Amid a mood of economic uncertainty, prices are rising. Some retailers have responded to the crisis by bumping up the prices of goods that were bought and paid for before it started. Even items that were purchased for rubles have been affected, and official statisticians say meat, sugar, cereals and vegetables have all seen some inflation. These foodstuffs mostly come from Russia.
As Russian food items become more costly, consumers are turning to home-grown produce, but as Baratelia explained, “demand is growing and consequently prices of local produce are increasing.”
The prices of petrol and bread are regulated by the Abkhazian authorities and have remained stable although Nanba said that the economy ministry was keeping a close eye on this.
“We import flour from Russia because we neither produce nor process grains here. The price of flour in Russia has recently increased by 20-30 per cent, despite the fact that Russia had a record grain harvest of about 104 million tonnes. Prices crept up as it was profitable for producers to export abroad and sell for dollars,” Nanba said. “In view of this, the Russian government has taken a number of unofficial measures to keep prices at an acceptable level.”
Nanba said the Abkhazian government would use “every method and opportunity available to it to prevent bread prices from rising. As for petrol, the price initially went up in Russia, but the government instituted some measures and the price is now stable. I don’t think we will have to increase the price of petroleum products.”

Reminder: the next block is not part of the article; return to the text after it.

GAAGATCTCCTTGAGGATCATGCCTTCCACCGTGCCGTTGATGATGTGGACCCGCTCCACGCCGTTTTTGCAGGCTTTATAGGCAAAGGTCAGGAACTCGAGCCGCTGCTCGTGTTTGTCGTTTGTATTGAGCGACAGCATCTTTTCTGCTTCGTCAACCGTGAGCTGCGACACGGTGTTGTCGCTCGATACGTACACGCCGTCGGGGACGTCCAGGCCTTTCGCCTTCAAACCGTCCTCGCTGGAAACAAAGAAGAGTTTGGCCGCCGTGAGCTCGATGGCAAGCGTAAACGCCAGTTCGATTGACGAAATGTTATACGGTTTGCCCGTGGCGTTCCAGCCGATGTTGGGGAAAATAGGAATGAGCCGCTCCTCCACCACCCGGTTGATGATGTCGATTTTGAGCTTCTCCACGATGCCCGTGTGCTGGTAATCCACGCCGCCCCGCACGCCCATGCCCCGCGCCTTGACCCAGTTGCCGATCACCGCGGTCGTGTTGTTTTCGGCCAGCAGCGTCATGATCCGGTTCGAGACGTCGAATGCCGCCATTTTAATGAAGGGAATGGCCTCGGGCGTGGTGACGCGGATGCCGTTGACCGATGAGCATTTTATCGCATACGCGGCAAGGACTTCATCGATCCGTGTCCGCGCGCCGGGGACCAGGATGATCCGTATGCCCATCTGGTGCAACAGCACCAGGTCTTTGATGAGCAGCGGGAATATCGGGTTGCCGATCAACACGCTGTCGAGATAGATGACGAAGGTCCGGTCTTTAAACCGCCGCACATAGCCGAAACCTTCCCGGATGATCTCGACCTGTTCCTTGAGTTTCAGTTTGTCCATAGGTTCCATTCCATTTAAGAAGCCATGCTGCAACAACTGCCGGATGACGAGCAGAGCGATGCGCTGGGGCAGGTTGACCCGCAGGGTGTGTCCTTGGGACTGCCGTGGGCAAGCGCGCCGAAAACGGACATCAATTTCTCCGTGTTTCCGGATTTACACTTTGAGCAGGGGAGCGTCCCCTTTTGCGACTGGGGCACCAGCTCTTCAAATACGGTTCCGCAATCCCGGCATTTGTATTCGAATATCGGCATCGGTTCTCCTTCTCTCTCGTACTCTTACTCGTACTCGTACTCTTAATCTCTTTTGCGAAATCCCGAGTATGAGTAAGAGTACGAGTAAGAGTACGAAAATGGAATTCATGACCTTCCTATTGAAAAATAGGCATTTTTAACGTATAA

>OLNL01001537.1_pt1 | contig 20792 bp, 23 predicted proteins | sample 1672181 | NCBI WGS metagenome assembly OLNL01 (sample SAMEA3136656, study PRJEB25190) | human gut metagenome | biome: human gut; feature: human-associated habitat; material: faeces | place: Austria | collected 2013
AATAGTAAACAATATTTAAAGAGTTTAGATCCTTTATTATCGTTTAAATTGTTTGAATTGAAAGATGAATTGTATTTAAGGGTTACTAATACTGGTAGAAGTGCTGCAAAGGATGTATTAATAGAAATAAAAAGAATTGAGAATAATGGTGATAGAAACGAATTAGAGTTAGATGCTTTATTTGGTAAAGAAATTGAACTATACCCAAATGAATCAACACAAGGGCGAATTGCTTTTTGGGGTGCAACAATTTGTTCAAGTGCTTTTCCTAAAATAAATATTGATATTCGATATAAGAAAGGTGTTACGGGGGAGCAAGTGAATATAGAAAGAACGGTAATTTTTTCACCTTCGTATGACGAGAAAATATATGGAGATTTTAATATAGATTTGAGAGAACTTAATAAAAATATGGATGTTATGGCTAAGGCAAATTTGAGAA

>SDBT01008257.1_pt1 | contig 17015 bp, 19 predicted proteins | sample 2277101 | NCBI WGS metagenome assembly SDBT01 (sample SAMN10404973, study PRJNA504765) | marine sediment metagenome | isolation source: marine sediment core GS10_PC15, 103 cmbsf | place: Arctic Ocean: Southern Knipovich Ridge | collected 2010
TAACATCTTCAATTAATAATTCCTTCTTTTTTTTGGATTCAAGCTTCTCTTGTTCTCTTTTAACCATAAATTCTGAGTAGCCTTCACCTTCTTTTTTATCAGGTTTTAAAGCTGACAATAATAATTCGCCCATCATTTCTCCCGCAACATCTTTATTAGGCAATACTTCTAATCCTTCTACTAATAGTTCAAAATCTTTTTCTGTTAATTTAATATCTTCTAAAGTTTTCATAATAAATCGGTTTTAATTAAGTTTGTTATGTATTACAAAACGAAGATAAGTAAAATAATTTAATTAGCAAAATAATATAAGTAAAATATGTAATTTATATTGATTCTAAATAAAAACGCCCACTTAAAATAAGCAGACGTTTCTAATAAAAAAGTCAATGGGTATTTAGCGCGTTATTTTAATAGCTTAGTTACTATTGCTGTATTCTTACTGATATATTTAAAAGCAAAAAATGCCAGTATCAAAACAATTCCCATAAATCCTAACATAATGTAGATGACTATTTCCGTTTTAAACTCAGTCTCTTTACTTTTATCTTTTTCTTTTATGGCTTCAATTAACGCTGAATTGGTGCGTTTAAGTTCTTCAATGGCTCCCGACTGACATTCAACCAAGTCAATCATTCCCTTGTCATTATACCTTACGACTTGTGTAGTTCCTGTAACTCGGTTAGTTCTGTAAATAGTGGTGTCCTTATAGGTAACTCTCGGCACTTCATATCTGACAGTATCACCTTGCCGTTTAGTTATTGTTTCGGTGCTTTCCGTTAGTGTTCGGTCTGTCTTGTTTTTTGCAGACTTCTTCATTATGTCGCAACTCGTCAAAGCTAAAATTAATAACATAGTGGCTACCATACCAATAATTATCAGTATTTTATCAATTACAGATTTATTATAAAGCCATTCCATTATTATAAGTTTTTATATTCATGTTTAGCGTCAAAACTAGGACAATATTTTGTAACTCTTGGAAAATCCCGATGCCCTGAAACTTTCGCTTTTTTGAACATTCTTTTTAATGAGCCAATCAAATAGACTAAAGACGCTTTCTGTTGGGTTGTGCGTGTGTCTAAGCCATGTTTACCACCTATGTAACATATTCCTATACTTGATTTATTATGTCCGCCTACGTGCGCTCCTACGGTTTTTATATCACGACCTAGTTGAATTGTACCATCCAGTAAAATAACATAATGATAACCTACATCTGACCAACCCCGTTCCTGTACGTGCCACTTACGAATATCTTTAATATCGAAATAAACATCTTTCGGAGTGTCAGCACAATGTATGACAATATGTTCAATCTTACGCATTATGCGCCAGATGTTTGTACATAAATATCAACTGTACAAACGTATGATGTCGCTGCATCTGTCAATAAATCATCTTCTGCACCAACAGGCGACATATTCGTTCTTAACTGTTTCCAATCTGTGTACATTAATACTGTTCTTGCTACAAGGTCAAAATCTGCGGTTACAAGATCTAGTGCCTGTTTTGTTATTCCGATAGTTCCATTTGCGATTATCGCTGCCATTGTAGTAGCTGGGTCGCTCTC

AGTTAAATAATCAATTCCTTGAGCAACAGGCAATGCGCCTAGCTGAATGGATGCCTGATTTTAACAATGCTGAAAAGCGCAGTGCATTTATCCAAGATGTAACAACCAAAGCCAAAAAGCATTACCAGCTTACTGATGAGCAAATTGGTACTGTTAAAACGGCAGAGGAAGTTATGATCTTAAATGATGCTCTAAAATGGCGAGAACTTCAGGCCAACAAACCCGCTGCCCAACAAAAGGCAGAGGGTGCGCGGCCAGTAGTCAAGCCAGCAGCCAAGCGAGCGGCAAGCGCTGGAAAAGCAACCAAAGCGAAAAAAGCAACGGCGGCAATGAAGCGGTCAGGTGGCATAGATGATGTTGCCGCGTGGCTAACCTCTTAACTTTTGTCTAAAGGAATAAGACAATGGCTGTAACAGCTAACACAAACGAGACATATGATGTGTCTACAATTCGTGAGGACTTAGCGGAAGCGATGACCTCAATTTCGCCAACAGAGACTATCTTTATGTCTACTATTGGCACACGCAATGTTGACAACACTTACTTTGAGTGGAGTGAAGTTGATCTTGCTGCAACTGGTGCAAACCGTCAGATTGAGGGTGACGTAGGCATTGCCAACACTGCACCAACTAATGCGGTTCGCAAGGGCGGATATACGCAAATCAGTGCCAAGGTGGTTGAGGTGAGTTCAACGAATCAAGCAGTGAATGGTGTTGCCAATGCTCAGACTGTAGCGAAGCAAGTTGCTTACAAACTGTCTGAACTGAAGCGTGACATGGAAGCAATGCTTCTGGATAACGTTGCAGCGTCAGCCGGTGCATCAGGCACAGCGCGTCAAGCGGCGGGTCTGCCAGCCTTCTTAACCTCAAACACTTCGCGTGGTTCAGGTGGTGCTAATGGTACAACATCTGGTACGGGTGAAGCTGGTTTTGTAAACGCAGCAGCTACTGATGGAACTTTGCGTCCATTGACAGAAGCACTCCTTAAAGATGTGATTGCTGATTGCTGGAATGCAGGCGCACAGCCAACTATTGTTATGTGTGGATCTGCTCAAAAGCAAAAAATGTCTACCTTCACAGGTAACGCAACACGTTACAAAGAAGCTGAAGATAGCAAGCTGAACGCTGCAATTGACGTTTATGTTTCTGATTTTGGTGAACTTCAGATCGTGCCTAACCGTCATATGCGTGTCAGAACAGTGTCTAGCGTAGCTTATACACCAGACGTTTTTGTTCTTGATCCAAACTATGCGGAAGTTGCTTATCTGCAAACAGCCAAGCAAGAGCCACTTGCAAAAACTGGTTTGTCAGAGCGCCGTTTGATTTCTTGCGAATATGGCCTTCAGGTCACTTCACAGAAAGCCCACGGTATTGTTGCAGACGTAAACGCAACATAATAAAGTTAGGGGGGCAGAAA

“One thing is clear – it is a crisis,” Nanba said. “What’s most important is to prevent a currency crisis growing into an economic one, although, in my opinion, it won’t be possible to avoid economic crisis.”
Nanba was keen to stress that it was not all doom and gloom, since a cheaper ruble could mean a more competitive economy.
“It isn’t all as bad as it seems. You need to extract the positive from any situation,” he said. “The change in the ruble can give us a competitive advantage that we need to exploit. Tourism is one thing, as is agriculture. Our local producers have opportunities to find niches in Russian markets. To this end, we are developing a set of measures aimed at expanding local production…. Agriculture and holiday resorts will be the priority. The task is to provide people with an impetus to produce not only for domestic consumption but also for export.”
Baratelia expressed similar cautious optimism, arguing that as long as Russian state assistance continued, it would counterbalance some of the negatives.
“Of course the [Abkhazian] government will do everything it can to keep the price of essential goods stable for as long as possible. As for rising prices and falling incomes, that will be partially mitigated by the assistance Russia will provide despite the crisis there. Public sector wages and pensions are expected to increase next year. I therefore believe that the losses will be balanced out.”
Jopua, however, predicts a few difficult years to come.
“When there’s a crisis, it is possible to affect trends and mitigate the effects of crisis by increasing public sector wages. But in a crisis, the ‘multiplier effect’ of government spending and investment in the real economy is always limited. In an unstable environment, people aren’t keen to invest in manufacturing ventures or generally to get involved in high-risk projects. Business activity will decline,” he concluded.
Anaid Gogoryan works for the Chegemskaya Pravda newspaper in Abkhazia.